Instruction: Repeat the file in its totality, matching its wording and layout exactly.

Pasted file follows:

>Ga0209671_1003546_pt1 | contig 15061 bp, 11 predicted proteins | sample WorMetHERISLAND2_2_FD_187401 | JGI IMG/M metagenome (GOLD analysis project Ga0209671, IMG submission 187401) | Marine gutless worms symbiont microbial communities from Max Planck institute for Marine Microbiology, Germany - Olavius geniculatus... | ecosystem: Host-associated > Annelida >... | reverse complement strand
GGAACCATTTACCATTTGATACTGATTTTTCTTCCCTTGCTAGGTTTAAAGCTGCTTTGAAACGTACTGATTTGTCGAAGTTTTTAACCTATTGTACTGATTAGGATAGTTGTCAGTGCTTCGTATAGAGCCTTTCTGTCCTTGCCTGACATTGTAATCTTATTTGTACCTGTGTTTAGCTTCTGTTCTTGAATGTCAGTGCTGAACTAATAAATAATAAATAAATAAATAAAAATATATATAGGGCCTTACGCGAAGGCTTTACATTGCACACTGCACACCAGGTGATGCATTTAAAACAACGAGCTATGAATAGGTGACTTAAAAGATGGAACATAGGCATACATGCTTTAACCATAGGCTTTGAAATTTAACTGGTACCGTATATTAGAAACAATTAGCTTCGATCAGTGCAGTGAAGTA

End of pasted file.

>Ga0209671_1003546_pt1 | contig 15061 bp, 11 predicted proteins | sample WorMetHERISLAND2_2_FD_187401 | JGI IMG/M metagenome (GOLD analysis project Ga0209671, IMG submission 187401) | Marine gutless worms symbiont microbial communities from Max Planck institute for Marine Microbiology, Germany - Olavius geniculatus... | ecosystem: Host-associated > Annelida >... | reverse complement strand
GGAACCATTTACCATTTGATACTGATTTTTCTTCCCTTGCTAGGTTTAAAGCTGCTTTGAAACGTACTGATTTGTCGAAGTTTTTAACCTATTGTACTGATTAGGATAGTTGTCAGTGCTTCGTATAGAGCCTTTCTGTCCTTGCCTGACATTGTAATCTTATTTGTACCTGTGTTTAGCTTCTGTTCTTGAATGTCAGTGCTGAACTAATAAATAATAAATAAATAAATAAAAATATATATAGGGCCTTACGCGAAGGCTTTACATTGCACACTGCACACCAGGTGATGCATTTAAAACAACGAGCTATGAATAGGTGACTTAAAAGATGGAACATAGGCATACATGCTTTAACCATAGGCTTTGAAATTTAACTGGTACCGTATATTAGAAACAATTAGCTTCGATCAGTGCAGTGAAGTA